Does that mean that as Java developers, our new mission is to "hunt down" all broken windows mercilessly ASAP? In a time-starved society, that's often impossible. What we need instead is a different approach, an approach that allows us to make steady progress toward our real goal - delivering functionality and, at the same time, fixing broken Java windows, an approach that says a Java team should only fix windows at natural project breaks, and prioritize their broken windows before trying to fix them.

Identify Broken Java Windows
Some Java developers react to broken windows by installing a "broken Java window detector." Since broken windows are a legitimate concern throughout development, no new functionality can be considered done until it has passed the detector. This practice might sound good and complete on paper, but in real life it is the recipe for killing a good Java system. The first symptom is the fast-dropping development velocity. And instead of listening to the users' needs, concentrating on business scenarios, and getting functionality done right, every thought is now interrupted by the question "Is this a broken window?" A team will most likely miss the chance to make a big leap in their development progress.

Plan on identifying broken windows toward natural breaks, such as when a module is expected to be complete, or before every minor release. Allocate time in your project plan to do so. It helps keep your team and project stakeholders informed of your priorities so they'll act accordingly.

Categorize Broken Java Windows
Once identified, you could "arrest" broken Java windows one at a time. In my experience though, some Java windows are broken due to a particular design or approach that spans multiple areas. For instance, without a class factory, you might find component instantiation code scattered over multiple subsystems. In this case, if we arrest broken windows one at a time, we might have ended up with different fixes, as the windows might get assigned to different developers. In other words, we miss the benefit of finding commonality. Another approach is to profile all identified broken windows, take into account several modules in which the same type of broken window occurs, and you may find yourself a different fix.

Profile your broken windows, categorize them, and you just might be able to fix two or more windows at one time.

Prioritize Broken Java Windows
Once all broken windows are categorized, our gut reaction is to "arrest" them all. Unfortunately, due to time constraints, that would force you to either commit to less functionality than you should be implementing or fail to deliver the system on schedule, in which case no one would care about broken windows anyway.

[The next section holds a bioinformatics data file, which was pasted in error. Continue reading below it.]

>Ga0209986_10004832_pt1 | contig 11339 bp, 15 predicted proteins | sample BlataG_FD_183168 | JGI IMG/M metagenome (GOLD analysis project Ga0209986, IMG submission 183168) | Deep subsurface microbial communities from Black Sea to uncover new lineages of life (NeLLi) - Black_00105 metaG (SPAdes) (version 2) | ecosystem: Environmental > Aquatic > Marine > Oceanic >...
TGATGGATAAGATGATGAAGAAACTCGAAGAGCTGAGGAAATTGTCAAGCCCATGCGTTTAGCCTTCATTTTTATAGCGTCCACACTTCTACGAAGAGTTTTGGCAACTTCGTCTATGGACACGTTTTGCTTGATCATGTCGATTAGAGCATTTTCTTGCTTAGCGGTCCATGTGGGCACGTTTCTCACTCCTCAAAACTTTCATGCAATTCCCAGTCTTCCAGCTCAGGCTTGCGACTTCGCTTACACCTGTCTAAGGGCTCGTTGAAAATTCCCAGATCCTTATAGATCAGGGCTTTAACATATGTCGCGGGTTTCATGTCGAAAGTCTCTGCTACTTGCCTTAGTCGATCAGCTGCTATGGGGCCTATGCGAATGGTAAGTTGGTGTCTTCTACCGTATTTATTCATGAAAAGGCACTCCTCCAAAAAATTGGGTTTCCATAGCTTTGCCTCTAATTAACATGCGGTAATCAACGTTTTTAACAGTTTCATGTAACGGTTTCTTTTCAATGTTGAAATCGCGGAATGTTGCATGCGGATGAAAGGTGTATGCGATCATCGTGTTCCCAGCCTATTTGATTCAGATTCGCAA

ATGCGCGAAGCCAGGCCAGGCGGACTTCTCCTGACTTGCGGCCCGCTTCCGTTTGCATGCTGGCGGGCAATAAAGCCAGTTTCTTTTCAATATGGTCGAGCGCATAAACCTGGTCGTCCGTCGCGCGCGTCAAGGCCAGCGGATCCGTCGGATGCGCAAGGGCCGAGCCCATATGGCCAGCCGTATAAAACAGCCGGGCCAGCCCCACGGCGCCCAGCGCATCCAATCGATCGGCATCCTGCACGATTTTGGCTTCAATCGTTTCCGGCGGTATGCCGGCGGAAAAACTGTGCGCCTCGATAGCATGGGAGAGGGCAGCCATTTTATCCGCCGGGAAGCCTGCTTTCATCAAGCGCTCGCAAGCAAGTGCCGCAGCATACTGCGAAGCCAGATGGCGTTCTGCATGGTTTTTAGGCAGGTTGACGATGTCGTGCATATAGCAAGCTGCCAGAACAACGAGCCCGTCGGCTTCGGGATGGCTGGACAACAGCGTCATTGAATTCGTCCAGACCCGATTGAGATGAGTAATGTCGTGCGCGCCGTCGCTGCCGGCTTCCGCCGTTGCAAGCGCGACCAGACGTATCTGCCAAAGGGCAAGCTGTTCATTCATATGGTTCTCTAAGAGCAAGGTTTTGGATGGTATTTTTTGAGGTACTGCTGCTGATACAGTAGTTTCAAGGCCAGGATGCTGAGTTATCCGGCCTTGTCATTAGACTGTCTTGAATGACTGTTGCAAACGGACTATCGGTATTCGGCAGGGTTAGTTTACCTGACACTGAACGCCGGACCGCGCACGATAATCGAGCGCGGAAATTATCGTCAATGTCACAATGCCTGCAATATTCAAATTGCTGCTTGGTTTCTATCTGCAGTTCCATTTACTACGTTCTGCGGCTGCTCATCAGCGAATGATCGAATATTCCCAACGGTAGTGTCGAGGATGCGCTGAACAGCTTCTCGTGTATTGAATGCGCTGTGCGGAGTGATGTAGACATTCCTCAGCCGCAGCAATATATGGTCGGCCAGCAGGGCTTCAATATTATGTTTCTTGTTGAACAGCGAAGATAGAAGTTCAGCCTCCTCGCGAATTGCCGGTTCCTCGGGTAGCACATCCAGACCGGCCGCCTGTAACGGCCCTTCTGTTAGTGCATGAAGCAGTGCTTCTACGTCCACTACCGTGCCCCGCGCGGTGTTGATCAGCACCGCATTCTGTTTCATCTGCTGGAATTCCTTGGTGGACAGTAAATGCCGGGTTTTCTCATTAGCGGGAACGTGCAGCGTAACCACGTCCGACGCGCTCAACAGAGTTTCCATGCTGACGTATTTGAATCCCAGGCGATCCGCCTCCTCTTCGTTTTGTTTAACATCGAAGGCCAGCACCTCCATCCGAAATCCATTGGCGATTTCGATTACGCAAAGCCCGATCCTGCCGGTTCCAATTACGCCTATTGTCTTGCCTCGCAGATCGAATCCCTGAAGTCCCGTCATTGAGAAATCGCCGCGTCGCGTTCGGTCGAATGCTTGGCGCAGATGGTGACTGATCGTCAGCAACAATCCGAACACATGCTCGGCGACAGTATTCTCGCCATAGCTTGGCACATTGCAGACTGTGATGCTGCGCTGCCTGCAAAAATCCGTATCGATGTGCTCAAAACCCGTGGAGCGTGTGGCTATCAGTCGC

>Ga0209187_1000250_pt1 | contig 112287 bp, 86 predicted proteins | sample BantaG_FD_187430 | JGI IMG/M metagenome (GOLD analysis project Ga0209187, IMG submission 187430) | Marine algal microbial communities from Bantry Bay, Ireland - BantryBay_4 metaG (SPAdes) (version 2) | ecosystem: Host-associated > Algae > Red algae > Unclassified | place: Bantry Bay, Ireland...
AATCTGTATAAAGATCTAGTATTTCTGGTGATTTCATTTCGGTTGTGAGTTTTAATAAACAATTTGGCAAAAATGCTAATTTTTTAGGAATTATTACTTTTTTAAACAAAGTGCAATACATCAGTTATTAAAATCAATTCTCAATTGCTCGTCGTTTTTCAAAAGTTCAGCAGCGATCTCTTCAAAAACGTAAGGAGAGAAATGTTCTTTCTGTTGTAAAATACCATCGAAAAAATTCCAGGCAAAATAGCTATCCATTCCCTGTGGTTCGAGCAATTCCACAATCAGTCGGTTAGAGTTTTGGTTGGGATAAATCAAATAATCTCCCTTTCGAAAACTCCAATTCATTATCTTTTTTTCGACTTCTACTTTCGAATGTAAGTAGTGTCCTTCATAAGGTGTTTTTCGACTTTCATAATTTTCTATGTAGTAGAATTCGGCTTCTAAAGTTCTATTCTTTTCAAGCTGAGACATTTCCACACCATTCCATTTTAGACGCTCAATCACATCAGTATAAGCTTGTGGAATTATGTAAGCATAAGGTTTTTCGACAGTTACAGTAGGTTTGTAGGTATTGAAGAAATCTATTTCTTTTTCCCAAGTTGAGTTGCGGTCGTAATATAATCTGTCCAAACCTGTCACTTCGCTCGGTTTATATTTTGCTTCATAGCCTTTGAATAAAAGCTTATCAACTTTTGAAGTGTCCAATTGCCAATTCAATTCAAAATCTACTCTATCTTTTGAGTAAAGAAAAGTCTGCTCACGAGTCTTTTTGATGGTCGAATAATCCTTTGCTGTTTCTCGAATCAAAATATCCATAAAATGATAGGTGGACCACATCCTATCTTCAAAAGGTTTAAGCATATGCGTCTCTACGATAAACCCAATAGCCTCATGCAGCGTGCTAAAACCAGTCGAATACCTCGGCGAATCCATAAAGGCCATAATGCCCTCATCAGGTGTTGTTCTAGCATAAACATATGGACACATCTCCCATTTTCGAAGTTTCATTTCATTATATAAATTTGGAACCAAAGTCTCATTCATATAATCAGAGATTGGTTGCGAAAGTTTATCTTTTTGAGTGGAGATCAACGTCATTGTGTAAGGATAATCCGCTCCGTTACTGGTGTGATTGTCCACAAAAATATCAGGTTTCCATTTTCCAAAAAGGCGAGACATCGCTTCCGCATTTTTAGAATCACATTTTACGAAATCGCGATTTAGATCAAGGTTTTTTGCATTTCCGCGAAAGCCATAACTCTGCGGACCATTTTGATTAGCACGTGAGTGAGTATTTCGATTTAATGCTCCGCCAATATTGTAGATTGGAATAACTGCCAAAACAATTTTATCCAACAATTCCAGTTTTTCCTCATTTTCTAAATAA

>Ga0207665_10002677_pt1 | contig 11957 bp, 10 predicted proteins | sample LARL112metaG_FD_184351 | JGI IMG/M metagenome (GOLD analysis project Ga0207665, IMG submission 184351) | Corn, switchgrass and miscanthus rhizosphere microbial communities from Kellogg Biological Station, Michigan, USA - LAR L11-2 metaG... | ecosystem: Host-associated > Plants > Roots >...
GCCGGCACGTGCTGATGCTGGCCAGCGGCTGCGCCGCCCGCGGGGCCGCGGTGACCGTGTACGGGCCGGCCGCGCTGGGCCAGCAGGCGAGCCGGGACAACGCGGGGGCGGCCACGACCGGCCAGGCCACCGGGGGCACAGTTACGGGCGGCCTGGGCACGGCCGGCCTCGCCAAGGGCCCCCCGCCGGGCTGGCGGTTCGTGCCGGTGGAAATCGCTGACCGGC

Prioritize your broken windows before putting a lot of energy into fixing them. Now is also a good time to involve project stakeholders. They might dislike certain broken windows more than others. On one project, just when I thought everyone would care less about executable size than memory footprint, some stakeholders were more than happy to indicate otherwise. And of course they were right.

Arrest Broken Java Windows
Once prioritized, we know we'll be arresting the ones that offer the biggest bang for the buck. There are many ways to actually fix broken Java windows. The best-known technique is probably refactoring and JUnit.

If we can't fix all identified broken windows, what do we do with the rest of them? Keep them in your ongoing broken windows list. More important, do the little things that show the team cares. My personal favorite is to write down a little comment next to the code starting with the word "FIXME" for bad functionality or "TODO" for a missing one. That would buy the team some time psychologically, until the next time slot for broken Java windows comes around.

Conclusion
If we're investing time and money in Java bugs, shouldn't we do the same for their evil twin? If broken windows in your Java world are not getting fixed, maybe it's time to seriously think about moving to a new Java neighborhood. After all, who likes to have a time bomb in their Java backyard?

References

  • Giuliani, Rudolph W. "The Next Phase of Quality of Life: Creating a More Civil City": www.nyc.gov/html/rwg/html/98a/quality.html
  • Wilson, T. (1999). "The Cost Of Downtime." InternetWeek. July. www.internetweek.com/lead/lead073099.htm
  • Wilson, J.Q., and Kelling, G.L. (1982). "Broken Windows: The police and neighborhood safety." The Atlantic Monthly. March. www.theatlantic.com/politics/crime/windows.htm
  • Hunt, A., and Thomas, D. (1999). The Pragmatic Programmer: From Journey man to Master. Addison-Wesley.
  • Gamma, E., Helm, R., Johnson, R., and Vlissides, J. (1995). Design Patterns: Elements of Reusable Object-Oriented Software. Addison-Wesley.

    Author Bio
    Joe (Leizhou) Xu, an AVP with Credit Suisse First Boston, delivers large-scale J2EE systems for Fortune 1000 and e50 companies. He holds an MS and a BS in computer science. [email protected]